I met Sharon Church 15 years ago after I had recently relocated to South Jersey to accept a full time teaching position. I was new to the East Coast and the Philadelphia region and Sharon invited me to visit the University of the Arts. I was nervous, but she was so welcoming, supportive, and encouraging. From then on she included me in gatherings for University of the Arts and Philadelphia metals/jewelry related get togethers and exhibitions. I felt right from the start that I belonged in this community. This is the Sharon I knew, no ego, no competition, no exclusivity, just nurturing and support for a young female metalsmith and educator. I could tell without witnessing her teach that she would be an amazing person to study jewelry/metals with. I’m thankful for the small time I spent with Sharon, she left an impression on me that helps to keep me a motivated and confident educator and maker.



The graceful eloquence of Sharon Church:

It was the greatest honor of my teaching career to pick up where Sharon left off at The University of the Arts upon her retirement. Although Sharon and I did not have a great deal of time together, I came to know her through her absence. Looking at the university’s library collection she undoubtedly curated for her students, I searched her direction and witnessed her intentions.  I discovered her choices and clear mark within the jewelry/metals curriculum and craft program. Standing in her wake there was so much to hold and admire.

Sharon allowed others to become the best versions of themselves—through opportunity, generosity, and always modeling graceful eloquence.  The brief and occasional moments we were able to share together remain clear in my mind—the way significant memories crystalize. Being in Sharon’s orbit left me with a greater understanding of my abilities and a determination to reach even further. Nine years from her retirement, I clearly see her influence and the directions she indirectly and knowingly pointed me towards.  This is true for generations of students she guided with steadfast mentorship, dedication, and her incredible depth of skill.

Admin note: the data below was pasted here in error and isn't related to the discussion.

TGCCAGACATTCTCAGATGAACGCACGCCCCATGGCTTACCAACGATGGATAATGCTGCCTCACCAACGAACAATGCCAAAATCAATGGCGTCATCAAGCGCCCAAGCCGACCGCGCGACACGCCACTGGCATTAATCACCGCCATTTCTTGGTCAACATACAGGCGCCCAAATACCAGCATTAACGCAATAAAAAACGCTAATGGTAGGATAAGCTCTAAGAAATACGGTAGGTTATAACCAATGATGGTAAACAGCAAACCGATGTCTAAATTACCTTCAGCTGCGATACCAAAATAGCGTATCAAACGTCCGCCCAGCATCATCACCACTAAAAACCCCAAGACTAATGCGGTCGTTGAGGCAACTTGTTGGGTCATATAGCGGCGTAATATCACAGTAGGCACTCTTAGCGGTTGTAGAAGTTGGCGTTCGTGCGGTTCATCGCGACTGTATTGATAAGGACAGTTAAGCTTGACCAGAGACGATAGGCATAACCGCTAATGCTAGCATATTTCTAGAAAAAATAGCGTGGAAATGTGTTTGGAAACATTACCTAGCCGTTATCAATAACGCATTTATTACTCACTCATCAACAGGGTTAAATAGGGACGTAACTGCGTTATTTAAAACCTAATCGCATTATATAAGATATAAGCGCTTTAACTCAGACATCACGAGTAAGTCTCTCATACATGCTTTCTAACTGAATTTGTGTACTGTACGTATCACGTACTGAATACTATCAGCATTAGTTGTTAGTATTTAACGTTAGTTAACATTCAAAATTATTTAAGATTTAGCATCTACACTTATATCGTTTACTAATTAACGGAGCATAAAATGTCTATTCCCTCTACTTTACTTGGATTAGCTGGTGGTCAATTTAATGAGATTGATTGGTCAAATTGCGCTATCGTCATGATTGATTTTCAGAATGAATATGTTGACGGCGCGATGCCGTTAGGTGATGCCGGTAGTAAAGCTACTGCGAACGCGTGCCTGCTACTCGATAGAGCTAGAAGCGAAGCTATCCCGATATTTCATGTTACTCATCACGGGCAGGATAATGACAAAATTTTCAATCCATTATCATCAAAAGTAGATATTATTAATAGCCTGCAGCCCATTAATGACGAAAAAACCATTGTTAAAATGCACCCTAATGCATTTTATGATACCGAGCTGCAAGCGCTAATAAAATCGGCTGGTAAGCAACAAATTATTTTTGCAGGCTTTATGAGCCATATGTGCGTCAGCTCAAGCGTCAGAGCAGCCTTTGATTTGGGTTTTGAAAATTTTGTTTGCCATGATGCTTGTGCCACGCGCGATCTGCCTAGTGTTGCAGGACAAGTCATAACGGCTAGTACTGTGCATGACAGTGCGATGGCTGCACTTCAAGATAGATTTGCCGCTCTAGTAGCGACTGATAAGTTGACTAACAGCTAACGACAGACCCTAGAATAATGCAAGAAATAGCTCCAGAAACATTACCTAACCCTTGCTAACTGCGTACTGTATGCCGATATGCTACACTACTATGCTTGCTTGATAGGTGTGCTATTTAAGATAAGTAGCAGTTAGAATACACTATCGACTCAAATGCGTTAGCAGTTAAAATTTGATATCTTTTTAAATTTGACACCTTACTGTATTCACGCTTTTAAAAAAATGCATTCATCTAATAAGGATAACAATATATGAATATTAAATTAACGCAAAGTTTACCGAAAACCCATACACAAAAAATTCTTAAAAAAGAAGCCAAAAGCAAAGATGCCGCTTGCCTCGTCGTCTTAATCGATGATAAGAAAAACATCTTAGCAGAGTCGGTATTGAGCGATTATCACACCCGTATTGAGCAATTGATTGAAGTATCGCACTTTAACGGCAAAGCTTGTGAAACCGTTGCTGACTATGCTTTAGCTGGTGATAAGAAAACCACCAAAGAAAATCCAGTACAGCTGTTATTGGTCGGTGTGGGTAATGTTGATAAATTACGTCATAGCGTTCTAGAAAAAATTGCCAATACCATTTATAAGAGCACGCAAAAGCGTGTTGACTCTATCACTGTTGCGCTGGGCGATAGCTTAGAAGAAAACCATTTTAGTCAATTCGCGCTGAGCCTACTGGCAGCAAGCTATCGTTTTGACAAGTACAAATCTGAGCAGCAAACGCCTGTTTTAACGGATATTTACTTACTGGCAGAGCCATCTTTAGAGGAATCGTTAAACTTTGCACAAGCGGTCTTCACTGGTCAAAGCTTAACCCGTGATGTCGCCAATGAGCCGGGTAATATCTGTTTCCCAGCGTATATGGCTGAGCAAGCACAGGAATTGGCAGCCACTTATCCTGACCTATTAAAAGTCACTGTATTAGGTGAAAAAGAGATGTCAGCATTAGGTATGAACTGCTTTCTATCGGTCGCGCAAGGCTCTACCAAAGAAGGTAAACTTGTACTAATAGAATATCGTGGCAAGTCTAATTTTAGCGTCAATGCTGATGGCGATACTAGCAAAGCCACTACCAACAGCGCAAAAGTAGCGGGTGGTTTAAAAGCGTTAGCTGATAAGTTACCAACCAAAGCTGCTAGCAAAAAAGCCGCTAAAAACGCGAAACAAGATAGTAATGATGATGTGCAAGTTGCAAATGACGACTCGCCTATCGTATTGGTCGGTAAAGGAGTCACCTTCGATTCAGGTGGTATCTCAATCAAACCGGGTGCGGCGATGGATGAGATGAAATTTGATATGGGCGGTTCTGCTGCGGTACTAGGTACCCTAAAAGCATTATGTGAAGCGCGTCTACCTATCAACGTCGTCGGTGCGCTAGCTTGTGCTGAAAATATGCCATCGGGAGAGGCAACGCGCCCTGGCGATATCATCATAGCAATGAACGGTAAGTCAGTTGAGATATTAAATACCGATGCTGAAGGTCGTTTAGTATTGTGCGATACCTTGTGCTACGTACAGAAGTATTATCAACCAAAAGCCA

It is difficult to comprehend Sharon physically not being here with us.  So many of our jewelry heroes have left us recently.

Sharon’s legacy and immense gifts will survive her passing and continually ripple out amongst us. We are fortunate to be able to experience the results of her exquisite workmanship, the continued efforts of her students and the invisible yet known traces remaining of her influence and grandeur. 



Long live Sharon! 

Sharon was my best friend and colleague for many years. Her loss is so vast and unmeasurable that it feels utterly pitiful to try to express it in words. I loved her and was loved by her and for that, my world was an infinitely better place to be.

I met Sharon in the late 1980’s or early 1990’s. I remember she curated a piece of mine into an exhibition called “Gothic Affinities”—which meant a great deal to me. My memories of meeting her were how beautiful, smart, and kind she was! There was something radiant about her that I (and many others) found magnetic.  It’s easy enough to list the superlative qualities that made her so lovable: her strength, courage, pragmatism, her dignity, morality, her sense of humor (she could get pretty dark!), her humanity and her sense of the spiritual.  She wasn’t trying to be these things, she didn’t make a big deal of them, nor was she falsely modest. She was just herself—a really authentic, good person. Her assumption that she was somehow average brought us all up a notch or two in the universe.

Sharon was the best teacher I ever met, and I really, truly loved teaching with her. I know that I learned as much as any student, maybe more. I still think “What would Sharon do?” on regular basis.  As a teacher, she was passionate about education and uncompromising in her ability to deeply care for the students’ progress, all the while prioritizing art and craft.  She taught me that teaching involved risk—because truly caring would inevitably pit encouragement and challenge against each other. But she was really good at balancing the two. She showed me that one can be constructive and supportive without lowering standards or enabling underachieving.